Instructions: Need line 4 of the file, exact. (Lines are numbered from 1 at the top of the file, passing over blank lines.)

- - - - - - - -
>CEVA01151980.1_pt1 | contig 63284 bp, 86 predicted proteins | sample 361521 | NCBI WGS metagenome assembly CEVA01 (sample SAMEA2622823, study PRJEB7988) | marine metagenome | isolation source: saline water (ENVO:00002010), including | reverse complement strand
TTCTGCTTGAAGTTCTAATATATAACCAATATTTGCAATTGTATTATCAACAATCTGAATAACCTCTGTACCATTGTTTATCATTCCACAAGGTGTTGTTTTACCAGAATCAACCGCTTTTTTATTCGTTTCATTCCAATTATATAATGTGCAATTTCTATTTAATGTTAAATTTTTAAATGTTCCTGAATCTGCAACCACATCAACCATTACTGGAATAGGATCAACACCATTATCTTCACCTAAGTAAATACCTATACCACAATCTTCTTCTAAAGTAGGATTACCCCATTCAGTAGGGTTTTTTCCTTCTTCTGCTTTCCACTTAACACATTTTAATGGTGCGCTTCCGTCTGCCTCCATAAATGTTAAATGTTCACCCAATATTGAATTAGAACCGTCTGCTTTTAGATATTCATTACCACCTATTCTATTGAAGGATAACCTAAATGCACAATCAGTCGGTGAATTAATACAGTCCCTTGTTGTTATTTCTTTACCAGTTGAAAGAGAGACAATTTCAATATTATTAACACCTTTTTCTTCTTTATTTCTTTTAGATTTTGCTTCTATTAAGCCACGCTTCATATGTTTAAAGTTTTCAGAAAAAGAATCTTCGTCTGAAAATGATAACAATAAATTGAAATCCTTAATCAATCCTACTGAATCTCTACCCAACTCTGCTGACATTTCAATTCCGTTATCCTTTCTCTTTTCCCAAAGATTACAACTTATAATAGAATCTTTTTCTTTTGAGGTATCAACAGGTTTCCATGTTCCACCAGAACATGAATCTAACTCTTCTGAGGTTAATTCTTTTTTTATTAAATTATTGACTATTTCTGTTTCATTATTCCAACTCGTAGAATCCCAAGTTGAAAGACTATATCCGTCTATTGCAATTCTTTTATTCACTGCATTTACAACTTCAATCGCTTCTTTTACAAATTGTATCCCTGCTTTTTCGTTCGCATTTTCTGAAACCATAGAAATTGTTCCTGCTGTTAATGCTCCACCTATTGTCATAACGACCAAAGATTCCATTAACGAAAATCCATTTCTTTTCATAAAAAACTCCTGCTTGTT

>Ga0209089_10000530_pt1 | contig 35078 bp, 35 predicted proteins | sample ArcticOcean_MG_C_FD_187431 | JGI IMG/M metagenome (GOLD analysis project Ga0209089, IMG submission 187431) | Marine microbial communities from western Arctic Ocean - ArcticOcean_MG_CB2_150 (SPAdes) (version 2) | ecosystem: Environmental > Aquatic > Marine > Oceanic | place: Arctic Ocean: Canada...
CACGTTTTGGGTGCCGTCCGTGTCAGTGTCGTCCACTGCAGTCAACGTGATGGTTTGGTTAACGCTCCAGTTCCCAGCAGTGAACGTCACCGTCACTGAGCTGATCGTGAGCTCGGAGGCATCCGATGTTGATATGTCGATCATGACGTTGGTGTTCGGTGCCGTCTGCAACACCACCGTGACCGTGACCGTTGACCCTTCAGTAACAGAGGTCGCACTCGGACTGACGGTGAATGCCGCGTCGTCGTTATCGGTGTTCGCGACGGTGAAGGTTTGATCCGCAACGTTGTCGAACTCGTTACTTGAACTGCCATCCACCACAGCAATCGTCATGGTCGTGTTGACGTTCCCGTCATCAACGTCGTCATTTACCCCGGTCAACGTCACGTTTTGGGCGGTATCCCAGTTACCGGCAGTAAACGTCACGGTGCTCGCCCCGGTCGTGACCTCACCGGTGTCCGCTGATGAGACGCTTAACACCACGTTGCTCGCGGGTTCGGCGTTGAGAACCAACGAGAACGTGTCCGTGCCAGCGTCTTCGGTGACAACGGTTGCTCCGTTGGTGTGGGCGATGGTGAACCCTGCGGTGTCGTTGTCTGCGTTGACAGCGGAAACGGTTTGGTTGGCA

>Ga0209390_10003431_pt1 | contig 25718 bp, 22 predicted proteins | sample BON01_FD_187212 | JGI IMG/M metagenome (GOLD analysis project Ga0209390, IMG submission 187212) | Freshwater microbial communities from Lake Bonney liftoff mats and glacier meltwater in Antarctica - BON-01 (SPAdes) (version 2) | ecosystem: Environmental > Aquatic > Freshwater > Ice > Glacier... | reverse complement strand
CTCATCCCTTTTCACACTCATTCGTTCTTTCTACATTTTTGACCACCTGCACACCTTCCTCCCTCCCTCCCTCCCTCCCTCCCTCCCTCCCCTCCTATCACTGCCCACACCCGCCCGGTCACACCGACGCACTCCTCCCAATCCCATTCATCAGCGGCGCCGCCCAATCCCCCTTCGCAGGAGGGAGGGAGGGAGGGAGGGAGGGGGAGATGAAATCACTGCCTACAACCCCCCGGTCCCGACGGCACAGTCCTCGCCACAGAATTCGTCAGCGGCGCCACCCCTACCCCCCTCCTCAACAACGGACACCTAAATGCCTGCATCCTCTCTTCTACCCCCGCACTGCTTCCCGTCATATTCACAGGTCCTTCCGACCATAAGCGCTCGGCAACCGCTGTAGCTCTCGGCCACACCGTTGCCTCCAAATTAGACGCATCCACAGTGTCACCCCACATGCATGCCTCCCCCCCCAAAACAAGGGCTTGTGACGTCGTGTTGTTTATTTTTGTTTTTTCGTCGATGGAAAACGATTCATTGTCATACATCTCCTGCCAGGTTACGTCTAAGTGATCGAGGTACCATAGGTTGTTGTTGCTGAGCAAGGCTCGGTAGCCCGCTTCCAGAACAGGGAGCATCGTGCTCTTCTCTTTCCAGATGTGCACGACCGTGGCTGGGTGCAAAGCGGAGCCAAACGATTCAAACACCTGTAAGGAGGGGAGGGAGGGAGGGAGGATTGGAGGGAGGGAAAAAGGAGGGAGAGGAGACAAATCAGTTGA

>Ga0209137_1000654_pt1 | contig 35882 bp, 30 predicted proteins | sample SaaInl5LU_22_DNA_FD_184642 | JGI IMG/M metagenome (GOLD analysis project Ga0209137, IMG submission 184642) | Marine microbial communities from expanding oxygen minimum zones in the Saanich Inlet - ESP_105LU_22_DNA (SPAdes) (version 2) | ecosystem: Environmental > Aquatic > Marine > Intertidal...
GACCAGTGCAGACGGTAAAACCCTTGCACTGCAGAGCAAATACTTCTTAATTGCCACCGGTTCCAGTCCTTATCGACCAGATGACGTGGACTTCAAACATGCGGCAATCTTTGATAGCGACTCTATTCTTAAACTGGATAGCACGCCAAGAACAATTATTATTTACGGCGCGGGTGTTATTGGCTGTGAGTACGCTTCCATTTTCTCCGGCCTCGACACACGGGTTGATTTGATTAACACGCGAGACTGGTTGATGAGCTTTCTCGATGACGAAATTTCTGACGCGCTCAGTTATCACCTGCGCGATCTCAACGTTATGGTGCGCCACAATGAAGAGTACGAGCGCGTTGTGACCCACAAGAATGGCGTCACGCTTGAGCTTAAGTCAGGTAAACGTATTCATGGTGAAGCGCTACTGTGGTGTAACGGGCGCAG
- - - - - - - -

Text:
CACGTTTTGGGTGCCGTCCGTGTCAGTGTCGTCCACTGCAGTCAACGTGATGGTTTGGTTAACGCTCCAGTTCCCAGCAGTGAACGTCACCGTCACTGAGCTGATCGTGAGCTCGGAGGCATCCGATGTTGATATGTCGATCATGACGTTGGTGTTCGGTGCCGTCTGCAACACCACCGTGACCGTGACCGTTGACCCTTCAGTAACAGAGGTCGCACTCGGACTGACGGTGAATGCCGCGTCGTCGTTATCGGTGTTCGCGACGGTGAAGGTTTGATCCGCAACGTTGTCGAACTCGTTACTTGAACTGCCATCCACCACAGCAATCGTCATGGTCGTGTTGACGTTCCCGTCATCAACGTCGTCATTTACCCCGGTCAACGTCACGTTTTGGGCGGTATCCCAGTTACCGGCAGTAAACGTCACGGTGCTCGCCCCGGTCGTGACCTCACCGGTGTCCGCTGATGAGACGCTTAACACCACGTTGCTCGCGGGTTCGGCGTTGAGAACCAACGAGAACGTGTCCGTGCCAGCGTCTTCGGTGACAACGGTTGCTCCGTTGGTGTGGGCGATGGTGAACCCTGCGGTGTCGTTGTCTGCGTTGACAGCGGAAACGGTTTGGTTGGCA